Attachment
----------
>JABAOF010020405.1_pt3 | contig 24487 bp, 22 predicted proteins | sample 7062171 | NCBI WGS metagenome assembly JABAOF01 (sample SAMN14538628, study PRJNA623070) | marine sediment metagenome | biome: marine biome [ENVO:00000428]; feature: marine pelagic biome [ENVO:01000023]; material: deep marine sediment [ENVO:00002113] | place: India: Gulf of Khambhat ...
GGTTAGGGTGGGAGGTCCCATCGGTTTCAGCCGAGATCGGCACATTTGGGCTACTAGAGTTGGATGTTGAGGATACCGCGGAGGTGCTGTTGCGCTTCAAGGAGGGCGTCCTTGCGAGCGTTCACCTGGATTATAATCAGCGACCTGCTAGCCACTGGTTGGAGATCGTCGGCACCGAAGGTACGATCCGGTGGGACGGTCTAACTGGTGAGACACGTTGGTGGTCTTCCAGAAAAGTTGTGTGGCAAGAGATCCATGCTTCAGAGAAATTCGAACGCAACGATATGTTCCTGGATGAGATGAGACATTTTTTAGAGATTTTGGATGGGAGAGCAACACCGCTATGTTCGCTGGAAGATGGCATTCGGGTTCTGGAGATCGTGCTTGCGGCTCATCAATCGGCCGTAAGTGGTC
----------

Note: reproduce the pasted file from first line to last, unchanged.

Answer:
>JABAOF010020405.1_pt3 | contig 24487 bp, 22 predicted proteins | sample 7062171 | NCBI WGS metagenome assembly JABAOF01 (sample SAMN14538628, study PRJNA623070) | marine sediment metagenome | biome: marine biome [ENVO:00000428]; feature: marine pelagic biome [ENVO:01000023]; material: deep marine sediment [ENVO:00002113] | place: India: Gulf of Khambhat ...
GGTTAGGGTGGGAGGTCCCATCGGTTTCAGCCGAGATCGGCACATTTGGGCTACTAGAGTTGGATGTTGAGGATACCGCGGAGGTGCTGTTGCGCTTCAAGGAGGGCGTCCTTGCGAGCGTTCACCTGGATTATAATCAGCGACCTGCTAGCCACTGGTTGGAGATCGTCGGCACCGAAGGTACGATCCGGTGGGACGGTCTAACTGGTGAGACACGTTGGTGGTCTTCCAGAAAAGTTGTGTGGCAAGAGATCCATGCTTCAGAGAAATTCGAACGCAACGATATGTTCCTGGATGAGATGAGACATTTTTTAGAGATTTTGGATGGGAGAGCAACACCGCTATGTTCGCTGGAAGATGGCATTCGGGTTCTGGAGATCGTGCTTGCGGCTCATCAATCGGCCGTAAGTGGTC